So I thought I’d try Kickstarter. The first time I applied I got rejected. I thought it was because they only did funding for startup businesses, but after seeing that potato salad got funded I was a little confused.

I did some research and apparently they take the rewards very seriously. I had something like give a million dollars get a free t-shirt. The other problem was I don't think they knew that it was an experiment. So I started a new campaign with a new name (only slightly different, including the word experiment), a modest description (that emphasized it was only an experiment), and added serious rewards. I got the green light a few days later.

If you had $10,000 for this project how would you spend it?

It will all go into making the prototype. The machine shop in San Dimas is Double D Precision Inc. These guys get paid for making parts and providing expert input on projects for both USAF and NASA. Their business is largely based on prototyping. The money will go towards their services and materials. I am not a machinist, but I will oversee the entire process. Once the prototype has been made, I'll test it and post the results on YouTube.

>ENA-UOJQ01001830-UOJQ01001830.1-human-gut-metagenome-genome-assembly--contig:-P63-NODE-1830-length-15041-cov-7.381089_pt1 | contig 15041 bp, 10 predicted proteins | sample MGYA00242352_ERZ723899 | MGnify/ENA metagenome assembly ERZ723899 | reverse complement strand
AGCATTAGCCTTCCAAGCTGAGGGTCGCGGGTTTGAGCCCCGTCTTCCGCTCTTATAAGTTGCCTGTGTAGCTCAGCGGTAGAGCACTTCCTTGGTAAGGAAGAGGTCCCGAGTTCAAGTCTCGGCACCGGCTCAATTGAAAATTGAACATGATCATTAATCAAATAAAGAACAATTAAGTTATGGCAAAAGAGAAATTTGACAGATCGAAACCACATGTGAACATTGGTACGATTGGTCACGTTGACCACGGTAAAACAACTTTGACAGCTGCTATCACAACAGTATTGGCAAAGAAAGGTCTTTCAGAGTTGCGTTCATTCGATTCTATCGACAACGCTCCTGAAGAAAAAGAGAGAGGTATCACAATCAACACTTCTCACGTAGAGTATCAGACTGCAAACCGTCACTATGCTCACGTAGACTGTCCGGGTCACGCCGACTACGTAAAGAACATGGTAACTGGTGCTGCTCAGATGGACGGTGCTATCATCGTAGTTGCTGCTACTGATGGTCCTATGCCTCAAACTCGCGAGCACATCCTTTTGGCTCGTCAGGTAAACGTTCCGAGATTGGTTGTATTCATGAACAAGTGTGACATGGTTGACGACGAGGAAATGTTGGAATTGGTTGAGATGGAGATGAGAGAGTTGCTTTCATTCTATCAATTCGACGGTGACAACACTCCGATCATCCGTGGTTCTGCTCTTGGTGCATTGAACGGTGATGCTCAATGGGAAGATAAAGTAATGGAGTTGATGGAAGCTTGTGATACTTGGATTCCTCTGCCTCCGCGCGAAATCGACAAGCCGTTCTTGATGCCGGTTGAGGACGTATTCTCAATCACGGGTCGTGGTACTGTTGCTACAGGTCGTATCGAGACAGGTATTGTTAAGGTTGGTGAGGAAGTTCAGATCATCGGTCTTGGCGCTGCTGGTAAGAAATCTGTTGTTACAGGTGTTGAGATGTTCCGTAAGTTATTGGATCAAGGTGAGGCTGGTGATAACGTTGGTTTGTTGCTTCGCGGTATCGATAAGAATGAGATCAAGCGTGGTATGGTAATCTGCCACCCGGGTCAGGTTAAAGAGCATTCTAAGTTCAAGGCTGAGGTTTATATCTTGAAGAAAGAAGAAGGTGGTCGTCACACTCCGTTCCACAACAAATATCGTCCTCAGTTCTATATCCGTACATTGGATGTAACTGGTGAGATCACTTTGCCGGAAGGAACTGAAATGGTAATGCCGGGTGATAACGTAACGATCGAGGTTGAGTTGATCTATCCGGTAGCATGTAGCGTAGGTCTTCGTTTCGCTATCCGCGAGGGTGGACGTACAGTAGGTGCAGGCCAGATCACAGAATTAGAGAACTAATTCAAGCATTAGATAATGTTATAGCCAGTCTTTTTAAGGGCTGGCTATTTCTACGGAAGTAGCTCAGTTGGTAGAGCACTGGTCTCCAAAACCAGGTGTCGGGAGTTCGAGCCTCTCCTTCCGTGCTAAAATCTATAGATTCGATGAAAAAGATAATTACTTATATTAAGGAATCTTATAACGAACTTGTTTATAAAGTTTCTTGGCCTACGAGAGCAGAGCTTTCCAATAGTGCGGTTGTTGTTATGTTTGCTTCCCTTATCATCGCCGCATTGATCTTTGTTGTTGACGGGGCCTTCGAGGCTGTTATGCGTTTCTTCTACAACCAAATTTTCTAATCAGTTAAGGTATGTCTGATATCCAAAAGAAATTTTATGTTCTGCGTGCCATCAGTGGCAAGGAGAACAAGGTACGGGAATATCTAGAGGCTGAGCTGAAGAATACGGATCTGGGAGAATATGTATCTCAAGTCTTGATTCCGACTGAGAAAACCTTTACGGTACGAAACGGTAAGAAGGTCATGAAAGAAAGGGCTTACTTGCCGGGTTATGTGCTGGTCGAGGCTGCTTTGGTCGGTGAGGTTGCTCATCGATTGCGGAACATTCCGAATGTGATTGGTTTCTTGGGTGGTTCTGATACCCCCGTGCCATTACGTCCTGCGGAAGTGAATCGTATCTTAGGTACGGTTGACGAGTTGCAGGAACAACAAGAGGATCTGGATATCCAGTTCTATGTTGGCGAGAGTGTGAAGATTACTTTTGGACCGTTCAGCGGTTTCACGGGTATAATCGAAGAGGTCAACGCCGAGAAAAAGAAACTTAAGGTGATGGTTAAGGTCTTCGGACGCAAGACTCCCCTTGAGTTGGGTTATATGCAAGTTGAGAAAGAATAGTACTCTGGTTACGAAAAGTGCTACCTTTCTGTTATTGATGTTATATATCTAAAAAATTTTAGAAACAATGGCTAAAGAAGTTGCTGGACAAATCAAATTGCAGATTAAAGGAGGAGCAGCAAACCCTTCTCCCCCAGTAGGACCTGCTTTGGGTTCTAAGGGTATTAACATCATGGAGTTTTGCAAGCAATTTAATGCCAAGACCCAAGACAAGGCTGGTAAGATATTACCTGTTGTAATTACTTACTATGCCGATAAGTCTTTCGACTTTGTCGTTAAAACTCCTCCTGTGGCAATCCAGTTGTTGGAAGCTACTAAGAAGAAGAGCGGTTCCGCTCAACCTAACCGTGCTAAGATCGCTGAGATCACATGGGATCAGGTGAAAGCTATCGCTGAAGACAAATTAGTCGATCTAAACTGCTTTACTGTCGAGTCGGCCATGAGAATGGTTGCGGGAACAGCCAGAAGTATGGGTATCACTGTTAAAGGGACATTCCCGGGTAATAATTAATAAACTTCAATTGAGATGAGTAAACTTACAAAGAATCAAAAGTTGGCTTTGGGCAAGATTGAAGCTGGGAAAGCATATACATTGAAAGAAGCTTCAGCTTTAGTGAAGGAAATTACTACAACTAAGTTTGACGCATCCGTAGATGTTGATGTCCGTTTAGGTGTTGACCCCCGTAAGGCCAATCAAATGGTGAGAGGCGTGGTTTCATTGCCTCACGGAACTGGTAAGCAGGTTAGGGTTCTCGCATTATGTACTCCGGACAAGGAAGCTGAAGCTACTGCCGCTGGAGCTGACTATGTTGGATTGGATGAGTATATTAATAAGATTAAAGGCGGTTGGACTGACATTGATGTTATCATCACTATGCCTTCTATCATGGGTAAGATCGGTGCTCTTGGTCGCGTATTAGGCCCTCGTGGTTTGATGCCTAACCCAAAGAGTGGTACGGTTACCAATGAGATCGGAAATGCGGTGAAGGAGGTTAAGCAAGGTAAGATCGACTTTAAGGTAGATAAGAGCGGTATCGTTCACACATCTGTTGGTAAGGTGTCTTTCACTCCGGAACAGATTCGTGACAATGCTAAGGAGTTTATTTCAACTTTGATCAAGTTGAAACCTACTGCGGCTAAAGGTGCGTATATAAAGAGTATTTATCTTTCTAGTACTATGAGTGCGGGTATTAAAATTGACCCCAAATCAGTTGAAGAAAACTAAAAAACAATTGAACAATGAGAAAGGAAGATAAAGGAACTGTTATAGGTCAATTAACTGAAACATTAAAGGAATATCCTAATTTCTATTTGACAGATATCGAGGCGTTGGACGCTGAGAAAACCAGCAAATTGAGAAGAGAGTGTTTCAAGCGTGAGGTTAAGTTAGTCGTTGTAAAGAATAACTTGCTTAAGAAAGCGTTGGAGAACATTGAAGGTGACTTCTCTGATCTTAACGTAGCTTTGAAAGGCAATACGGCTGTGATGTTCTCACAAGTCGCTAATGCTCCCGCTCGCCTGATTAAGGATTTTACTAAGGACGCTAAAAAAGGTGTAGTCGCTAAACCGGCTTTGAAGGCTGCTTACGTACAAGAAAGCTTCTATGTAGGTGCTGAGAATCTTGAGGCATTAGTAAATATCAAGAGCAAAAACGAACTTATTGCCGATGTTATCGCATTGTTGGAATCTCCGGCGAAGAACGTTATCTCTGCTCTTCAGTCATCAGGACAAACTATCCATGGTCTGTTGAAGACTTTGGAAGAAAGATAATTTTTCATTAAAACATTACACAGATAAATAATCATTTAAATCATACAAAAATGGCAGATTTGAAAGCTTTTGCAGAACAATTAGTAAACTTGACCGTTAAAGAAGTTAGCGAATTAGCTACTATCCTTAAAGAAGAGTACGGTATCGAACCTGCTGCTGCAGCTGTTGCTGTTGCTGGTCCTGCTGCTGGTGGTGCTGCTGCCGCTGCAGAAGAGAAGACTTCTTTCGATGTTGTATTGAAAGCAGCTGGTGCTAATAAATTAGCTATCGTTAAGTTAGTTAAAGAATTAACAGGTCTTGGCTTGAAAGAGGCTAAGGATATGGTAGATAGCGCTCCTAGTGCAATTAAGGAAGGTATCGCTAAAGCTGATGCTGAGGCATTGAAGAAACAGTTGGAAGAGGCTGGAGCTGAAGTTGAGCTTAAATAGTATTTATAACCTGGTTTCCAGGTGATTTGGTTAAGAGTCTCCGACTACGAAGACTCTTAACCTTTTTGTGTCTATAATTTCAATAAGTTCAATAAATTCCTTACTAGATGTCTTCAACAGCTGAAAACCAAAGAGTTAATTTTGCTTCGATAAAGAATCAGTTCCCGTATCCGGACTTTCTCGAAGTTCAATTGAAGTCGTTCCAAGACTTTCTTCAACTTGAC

What can you tell me about the prototype?

The purpose of this test will be to see if this closed system machine can move by producing a propellent force in one direction. All I need to do is test it horizontally. A horizontal propulsion test has to be done with balance and without outside forces. It has to be on a flat surface and it can't use the air or friction of the ground. Therefore the entire machine will be enclosed and tested on a flat and slippery surface. Getting it to work vertically would require a lot more trial and error, and that would cost a lot more money, maybe in the millions. 

The machine will most likely be made out of an aluminum alloy or a very tough polyurethane because neither has very strong magnetic properties. Something like iron, which is highly magnetic, would mess up the desired effects. It's not going to be very big (about 1.95 cubic feet).

Okay, so what’s next? How do you move this project forward?

Now that I know a few professionals believe this might actually work, I am very committed. 

I am focusing on getting an animation video for Kickstarter. If the Kickstarter fails, I'll relaunch it. If it fails again, I am not sure, but I am not going to give up on it. This stuff is my passion. It's what drives me. 

Read more about the physics and mathematics of Masud Harouny’s Spaceship Engine Experiment on his website and follow him on Twitter at @mugugipan.

Image credit: Algol/Shutterstock